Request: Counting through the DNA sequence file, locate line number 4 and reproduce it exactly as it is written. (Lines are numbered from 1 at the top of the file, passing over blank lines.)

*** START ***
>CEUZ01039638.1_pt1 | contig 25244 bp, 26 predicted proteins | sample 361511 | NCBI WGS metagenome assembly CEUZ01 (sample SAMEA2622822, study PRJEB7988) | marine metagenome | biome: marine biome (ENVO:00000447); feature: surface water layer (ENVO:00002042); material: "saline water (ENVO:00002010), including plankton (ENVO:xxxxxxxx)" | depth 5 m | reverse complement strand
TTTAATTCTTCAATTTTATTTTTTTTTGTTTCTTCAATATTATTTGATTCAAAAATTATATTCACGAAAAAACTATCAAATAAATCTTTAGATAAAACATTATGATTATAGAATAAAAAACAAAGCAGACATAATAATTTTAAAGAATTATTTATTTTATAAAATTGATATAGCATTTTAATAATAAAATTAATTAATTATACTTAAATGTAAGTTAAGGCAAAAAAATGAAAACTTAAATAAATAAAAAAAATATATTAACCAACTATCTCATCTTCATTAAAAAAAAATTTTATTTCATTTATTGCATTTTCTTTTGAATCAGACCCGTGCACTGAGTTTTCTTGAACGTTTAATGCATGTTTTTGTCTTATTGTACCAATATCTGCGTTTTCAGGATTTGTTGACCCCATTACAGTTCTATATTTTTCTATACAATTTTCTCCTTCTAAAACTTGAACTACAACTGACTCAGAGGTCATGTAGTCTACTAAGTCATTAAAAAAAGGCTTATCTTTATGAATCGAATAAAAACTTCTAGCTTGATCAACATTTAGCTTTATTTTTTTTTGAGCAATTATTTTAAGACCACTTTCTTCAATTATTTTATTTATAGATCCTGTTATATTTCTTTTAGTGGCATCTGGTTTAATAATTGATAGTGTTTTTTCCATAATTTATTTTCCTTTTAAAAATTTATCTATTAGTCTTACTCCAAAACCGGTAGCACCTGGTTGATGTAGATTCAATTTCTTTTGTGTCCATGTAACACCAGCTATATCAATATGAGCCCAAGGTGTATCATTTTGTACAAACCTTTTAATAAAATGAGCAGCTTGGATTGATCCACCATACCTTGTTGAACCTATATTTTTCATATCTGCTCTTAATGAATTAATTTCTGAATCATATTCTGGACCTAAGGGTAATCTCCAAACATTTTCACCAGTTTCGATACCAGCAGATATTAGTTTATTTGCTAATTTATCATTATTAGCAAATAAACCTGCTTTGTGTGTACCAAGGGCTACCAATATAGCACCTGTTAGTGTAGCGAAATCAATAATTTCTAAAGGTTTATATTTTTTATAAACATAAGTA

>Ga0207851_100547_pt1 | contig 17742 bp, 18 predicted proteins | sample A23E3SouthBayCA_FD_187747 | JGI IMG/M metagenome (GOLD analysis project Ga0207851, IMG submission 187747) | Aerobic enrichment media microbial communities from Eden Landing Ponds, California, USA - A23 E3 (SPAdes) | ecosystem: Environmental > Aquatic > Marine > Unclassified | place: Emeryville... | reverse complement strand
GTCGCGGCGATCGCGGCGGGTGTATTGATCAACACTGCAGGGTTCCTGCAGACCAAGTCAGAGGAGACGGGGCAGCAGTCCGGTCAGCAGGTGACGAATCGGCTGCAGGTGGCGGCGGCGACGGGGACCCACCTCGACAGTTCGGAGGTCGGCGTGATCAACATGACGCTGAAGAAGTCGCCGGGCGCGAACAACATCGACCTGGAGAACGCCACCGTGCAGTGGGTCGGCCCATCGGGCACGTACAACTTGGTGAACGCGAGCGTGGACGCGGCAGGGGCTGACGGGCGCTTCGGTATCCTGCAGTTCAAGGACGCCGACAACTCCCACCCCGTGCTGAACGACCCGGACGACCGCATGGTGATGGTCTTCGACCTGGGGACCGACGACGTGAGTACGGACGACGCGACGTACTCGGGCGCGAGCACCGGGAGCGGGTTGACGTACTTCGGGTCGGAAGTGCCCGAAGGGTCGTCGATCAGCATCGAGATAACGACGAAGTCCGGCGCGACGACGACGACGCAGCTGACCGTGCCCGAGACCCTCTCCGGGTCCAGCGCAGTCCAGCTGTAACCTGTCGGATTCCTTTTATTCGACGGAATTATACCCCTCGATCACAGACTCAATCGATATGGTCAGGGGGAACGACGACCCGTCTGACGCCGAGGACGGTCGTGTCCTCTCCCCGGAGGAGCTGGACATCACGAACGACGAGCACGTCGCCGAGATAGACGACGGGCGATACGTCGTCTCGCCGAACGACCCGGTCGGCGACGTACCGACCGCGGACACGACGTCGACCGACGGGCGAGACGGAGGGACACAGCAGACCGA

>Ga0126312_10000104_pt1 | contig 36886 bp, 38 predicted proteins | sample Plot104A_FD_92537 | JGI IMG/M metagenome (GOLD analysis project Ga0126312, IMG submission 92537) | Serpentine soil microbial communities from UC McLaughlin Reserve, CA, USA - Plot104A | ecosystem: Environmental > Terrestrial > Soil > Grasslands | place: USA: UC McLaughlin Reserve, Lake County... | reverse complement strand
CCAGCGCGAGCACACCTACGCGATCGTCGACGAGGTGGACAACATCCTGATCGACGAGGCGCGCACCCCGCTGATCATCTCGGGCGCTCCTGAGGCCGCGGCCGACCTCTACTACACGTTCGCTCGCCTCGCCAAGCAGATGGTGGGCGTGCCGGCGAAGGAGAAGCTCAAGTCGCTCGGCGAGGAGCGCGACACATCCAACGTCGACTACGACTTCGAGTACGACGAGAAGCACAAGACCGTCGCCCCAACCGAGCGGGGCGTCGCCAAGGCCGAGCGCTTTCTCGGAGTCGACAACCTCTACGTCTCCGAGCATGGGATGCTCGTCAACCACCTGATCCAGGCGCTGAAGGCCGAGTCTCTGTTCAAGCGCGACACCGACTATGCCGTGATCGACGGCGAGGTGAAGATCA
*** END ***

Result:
GTCGCGGCGATCGCGGCGGGTGTATTGATCAACACTGCAGGGTTCCTGCAGACCAAGTCAGAGGAGACGGGGCAGCAGTCCGGTCAGCAGGTGACGAATCGGCTGCAGGTGGCGGCGGCGACGGGGACCCACCTCGACAGTTCGGAGGTCGGCGTGATCAACATGACGCTGAAGAAGTCGCCGGGCGCGAACAACATCGACCTGGAGAACGCCACCGTGCAGTGGGTCGGCCCATCGGGCACGTACAACTTGGTGAACGCGAGCGTGGACGCGGCAGGGGCTGACGGGCGCTTCGGTATCCTGCAGTTCAAGGACGCCGACAACTCCCACCCCGTGCTGAACGACCCGGACGACCGCATGGTGATGGTCTTCGACCTGGGGACCGACGACGTGAGTACGGACGACGCGACGTACTCGGGCGCGAGCACCGGGAGCGGGTTGACGTACTTCGGGTCGGAAGTGCCCGAAGGGTCGTCGATCAGCATCGAGATAACGACGAAGTCCGGCGCGACGACGACGACGCAGCTGACCGTGCCCGAGACCCTCTCCGGGTCCAGCGCAGTCCAGCTGTAACCTGTCGGATTCCTTTTATTCGACGGAATTATACCCCTCGATCACAGACTCAATCGATATGGTCAGGGGGAACGACGACCCGTCTGACGCCGAGGACGGTCGTGTCCTCTCCCCGGAGGAGCTGGACATCACGAACGACGAGCACGTCGCCGAGATAGACGACGGGCGATACGTCGTCTCGCCGAACGACCCGGTCGGCGACGTACCGACCGCGGACACGACGTCGACCGACGGGCGAGACGGAGGGACACAGCAGACCGA